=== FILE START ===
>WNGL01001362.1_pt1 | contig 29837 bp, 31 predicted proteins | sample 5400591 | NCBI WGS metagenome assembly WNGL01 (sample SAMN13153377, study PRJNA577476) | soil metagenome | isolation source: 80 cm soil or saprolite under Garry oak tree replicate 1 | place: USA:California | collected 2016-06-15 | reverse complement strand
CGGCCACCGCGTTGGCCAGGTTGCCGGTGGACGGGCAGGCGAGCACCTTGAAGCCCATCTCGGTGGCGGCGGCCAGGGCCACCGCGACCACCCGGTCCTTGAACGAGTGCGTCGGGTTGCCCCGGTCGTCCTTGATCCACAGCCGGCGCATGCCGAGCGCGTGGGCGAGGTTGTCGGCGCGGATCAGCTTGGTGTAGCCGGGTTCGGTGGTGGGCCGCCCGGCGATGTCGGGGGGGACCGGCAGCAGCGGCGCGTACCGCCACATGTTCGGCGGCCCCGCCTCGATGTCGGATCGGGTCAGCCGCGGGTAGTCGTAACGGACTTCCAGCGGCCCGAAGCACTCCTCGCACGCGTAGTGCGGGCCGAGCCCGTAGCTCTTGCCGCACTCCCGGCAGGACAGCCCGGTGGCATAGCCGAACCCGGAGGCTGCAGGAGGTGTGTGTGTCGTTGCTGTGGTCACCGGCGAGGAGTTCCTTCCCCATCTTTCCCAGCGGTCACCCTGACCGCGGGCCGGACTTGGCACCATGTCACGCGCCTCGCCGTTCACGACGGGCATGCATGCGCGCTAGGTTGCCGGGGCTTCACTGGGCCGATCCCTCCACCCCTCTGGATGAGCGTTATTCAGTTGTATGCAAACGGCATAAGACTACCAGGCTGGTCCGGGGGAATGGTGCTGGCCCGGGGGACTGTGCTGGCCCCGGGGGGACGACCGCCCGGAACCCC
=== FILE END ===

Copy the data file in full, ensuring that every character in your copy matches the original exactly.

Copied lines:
>WNGL01001362.1_pt1 | contig 29837 bp, 31 predicted proteins | sample 5400591 | NCBI WGS metagenome assembly WNGL01 (sample SAMN13153377, study PRJNA577476) | soil metagenome | isolation source: 80 cm soil or saprolite under Garry oak tree replicate 1 | place: USA:California | collected 2016-06-15 | reverse complement strand
CGGCCACCGCGTTGGCCAGGTTGCCGGTGGACGGGCAGGCGAGCACCTTGAAGCCCATCTCGGTGGCGGCGGCCAGGGCCACCGCGACCACCCGGTCCTTGAACGAGTGCGTCGGGTTGCCCCGGTCGTCCTTGATCCACAGCCGGCGCATGCCGAGCGCGTGGGCGAGGTTGTCGGCGCGGATCAGCTTGGTGTAGCCGGGTTCGGTGGTGGGCCGCCCGGCGATGTCGGGGGGGACCGGCAGCAGCGGCGCGTACCGCCACATGTTCGGCGGCCCCGCCTCGATGTCGGATCGGGTCAGCCGCGGGTAGTCGTAACGGACTTCCAGCGGCCCGAAGCACTCCTCGCACGCGTAGTGCGGGCCGAGCCCGTAGCTCTTGCCGCACTCCCGGCAGGACAGCCCGGTGGCATAGCCGAACCCGGAGGCTGCAGGAGGTGTGTGTGTCGTTGCTGTGGTCACCGGCGAGGAGTTCCTTCCCCATCTTTCCCAGCGGTCACCCTGACCGCGGGCCGGACTTGGCACCATGTCACGCGCCTCGCCGTTCACGACGGGCATGCATGCGCGCTAGGTTGCCGGGGCTTCACTGGGCCGATCCCTCCACCCCTCTGGATGAGCGTTATTCAGTTGTATGCAAACGGCATAAGACTACCAGGCTGGTCCGGGGGAATGGTGCTGGCCCGGGGGACTGTGCTGGCCCCGGGGGGACGACCGCCCGGAACCCC